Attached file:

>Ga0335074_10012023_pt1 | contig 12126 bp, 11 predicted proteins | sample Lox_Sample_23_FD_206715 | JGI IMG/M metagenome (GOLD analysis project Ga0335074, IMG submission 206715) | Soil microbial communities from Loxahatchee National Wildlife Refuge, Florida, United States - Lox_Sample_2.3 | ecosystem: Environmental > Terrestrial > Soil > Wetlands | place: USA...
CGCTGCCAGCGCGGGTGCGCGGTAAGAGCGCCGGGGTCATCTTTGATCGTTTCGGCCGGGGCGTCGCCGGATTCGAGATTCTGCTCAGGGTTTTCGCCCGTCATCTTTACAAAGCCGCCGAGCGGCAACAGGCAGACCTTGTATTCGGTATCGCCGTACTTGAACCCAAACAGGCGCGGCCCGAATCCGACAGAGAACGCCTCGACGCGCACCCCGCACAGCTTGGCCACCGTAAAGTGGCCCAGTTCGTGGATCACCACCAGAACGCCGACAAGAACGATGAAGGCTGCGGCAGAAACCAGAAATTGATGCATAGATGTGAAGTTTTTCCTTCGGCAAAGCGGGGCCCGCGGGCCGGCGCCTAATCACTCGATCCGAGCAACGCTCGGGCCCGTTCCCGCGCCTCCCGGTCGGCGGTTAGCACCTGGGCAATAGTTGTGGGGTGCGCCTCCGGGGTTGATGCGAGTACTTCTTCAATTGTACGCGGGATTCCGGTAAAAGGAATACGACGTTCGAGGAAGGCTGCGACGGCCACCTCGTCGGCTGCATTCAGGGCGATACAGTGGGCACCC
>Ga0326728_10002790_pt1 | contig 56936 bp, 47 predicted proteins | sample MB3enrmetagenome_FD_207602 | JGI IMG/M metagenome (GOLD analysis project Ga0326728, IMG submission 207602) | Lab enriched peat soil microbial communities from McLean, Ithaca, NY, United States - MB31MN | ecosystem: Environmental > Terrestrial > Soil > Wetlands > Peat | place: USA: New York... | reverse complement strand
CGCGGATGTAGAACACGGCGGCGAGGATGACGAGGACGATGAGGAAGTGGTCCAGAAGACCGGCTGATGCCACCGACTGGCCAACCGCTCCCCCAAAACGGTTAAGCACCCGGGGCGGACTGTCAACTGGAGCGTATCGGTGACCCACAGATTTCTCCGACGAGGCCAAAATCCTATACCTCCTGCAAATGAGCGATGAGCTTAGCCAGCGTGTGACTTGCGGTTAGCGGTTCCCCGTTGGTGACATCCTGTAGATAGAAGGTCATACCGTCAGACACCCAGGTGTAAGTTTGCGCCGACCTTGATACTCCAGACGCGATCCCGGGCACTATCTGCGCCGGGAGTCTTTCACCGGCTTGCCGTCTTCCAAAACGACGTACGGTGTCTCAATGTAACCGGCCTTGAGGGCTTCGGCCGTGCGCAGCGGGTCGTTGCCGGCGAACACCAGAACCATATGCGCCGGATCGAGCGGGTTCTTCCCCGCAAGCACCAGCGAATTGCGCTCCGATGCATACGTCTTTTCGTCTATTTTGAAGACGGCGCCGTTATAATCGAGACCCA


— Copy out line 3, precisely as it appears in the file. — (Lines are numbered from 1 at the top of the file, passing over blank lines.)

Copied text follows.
>Ga0326728_10002790_pt1 | contig 56936 bp, 47 predicted proteins | sample MB3enrmetagenome_FD_207602 | JGI IMG/M metagenome (GOLD analysis project Ga0326728, IMG submission 207602) | Lab enriched peat soil microbial communities from McLean, Ithaca, NY, United States - MB31MN | ecosystem: Environmental > Terrestrial > Soil > Wetlands > Peat | place: USA: New York... | reverse complement strand